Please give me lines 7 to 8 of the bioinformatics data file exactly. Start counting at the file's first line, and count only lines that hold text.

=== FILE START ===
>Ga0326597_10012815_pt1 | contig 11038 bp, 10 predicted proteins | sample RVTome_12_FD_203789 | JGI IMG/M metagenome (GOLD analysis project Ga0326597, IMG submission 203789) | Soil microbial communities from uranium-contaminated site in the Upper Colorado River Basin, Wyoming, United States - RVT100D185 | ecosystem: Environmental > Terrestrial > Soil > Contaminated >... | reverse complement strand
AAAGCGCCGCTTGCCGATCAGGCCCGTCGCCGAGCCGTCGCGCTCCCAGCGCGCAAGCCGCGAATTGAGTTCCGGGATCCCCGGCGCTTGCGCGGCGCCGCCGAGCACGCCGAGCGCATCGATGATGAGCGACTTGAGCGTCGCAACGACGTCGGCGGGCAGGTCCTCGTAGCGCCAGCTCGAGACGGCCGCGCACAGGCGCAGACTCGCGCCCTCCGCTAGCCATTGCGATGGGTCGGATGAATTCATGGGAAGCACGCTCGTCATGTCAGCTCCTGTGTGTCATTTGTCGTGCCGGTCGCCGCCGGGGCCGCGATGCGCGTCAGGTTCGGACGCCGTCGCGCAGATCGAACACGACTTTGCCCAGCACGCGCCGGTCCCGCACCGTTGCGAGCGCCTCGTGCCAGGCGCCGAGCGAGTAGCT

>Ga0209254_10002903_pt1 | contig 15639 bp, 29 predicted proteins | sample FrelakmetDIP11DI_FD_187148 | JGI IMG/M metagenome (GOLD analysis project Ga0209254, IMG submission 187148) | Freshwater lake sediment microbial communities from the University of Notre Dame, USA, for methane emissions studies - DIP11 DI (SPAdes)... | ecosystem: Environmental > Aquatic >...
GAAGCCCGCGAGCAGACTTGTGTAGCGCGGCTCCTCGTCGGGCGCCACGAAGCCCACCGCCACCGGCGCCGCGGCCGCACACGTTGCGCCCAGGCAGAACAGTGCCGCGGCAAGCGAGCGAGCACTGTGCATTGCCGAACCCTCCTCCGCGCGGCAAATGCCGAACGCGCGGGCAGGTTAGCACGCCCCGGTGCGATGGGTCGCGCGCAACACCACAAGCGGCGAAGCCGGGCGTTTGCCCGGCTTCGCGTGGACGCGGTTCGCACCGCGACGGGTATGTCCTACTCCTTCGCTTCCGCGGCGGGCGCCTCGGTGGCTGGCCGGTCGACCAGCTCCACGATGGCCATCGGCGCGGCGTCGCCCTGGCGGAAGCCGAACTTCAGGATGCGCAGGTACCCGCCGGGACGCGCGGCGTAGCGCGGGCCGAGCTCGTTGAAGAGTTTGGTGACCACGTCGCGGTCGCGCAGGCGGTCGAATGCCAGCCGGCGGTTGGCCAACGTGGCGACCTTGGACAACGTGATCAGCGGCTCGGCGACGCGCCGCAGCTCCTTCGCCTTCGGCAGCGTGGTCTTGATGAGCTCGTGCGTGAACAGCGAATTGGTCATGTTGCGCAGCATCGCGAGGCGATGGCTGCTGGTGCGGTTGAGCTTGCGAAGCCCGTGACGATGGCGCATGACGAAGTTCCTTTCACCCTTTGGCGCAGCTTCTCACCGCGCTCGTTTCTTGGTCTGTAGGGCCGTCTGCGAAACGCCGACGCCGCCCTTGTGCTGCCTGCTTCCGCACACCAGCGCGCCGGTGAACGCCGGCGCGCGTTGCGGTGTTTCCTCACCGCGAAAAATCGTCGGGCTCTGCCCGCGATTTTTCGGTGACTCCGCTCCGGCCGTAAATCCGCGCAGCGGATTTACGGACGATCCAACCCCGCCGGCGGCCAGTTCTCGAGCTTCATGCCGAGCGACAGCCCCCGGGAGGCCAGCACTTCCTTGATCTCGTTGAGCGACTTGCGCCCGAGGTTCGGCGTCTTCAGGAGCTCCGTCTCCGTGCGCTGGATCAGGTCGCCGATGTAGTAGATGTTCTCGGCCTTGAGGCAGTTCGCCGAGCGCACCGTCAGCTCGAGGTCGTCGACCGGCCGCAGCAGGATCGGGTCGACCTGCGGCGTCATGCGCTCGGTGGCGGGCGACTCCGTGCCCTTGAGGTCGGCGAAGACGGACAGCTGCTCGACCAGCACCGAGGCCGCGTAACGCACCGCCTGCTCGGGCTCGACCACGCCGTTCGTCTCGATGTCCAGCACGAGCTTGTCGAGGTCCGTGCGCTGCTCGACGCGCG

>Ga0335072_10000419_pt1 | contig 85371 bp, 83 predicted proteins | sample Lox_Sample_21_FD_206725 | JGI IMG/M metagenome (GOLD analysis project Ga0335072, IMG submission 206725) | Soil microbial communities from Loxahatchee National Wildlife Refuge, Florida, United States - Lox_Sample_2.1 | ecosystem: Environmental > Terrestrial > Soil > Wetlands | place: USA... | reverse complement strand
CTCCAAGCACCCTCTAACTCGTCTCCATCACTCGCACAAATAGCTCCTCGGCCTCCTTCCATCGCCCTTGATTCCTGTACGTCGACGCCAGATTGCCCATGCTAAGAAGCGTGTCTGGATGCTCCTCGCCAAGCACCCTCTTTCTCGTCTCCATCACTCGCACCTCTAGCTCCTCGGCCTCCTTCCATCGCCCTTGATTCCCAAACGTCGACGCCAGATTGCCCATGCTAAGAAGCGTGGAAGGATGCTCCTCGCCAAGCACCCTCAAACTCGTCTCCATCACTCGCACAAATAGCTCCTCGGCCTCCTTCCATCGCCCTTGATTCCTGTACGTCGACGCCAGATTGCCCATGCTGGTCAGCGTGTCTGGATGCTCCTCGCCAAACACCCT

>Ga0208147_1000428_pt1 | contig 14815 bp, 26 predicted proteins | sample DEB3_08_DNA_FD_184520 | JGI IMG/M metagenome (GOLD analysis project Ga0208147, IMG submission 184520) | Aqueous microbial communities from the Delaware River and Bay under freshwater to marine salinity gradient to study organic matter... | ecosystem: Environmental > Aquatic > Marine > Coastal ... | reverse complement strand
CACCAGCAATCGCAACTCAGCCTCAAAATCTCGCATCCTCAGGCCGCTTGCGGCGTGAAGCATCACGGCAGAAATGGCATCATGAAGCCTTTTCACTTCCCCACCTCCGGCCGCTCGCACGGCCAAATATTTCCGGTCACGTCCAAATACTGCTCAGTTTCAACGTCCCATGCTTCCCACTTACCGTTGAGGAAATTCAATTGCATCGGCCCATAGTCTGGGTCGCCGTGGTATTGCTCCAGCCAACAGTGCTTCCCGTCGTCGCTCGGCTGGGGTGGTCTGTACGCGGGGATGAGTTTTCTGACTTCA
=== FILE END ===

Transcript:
>Ga0208147_1000428_pt1 | contig 14815 bp, 26 predicted proteins | sample DEB3_08_DNA_FD_184520 | JGI IMG/M metagenome (GOLD analysis project Ga0208147, IMG submission 184520) | Aqueous microbial communities from the Delaware River and Bay under freshwater to marine salinity gradient to study organic matter... | ecosystem: Environmental > Aquatic > Marine > Coastal ... | reverse complement strand
CACCAGCAATCGCAACTCAGCCTCAAAATCTCGCATCCTCAGGCCGCTTGCGGCGTGAAGCATCACGGCAGAAATGGCATCATGAAGCCTTTTCACTTCCCCACCTCCGGCCGCTCGCACGGCCAAATATTTCCGGTCACGTCCAAATACTGCTCAGTTTCAACGTCCCATGCTTCCCACTTACCGTTGAGGAAATTCAATTGCATCGGCCCATAGTCTGGGTCGCCGTGGTATTGCTCCAGCCAACAGTGCTTCCCGTCGTCGCTCGGCTGGGGTGGTCTGTACGCGGGGATGAGTTTTCTGACTTCA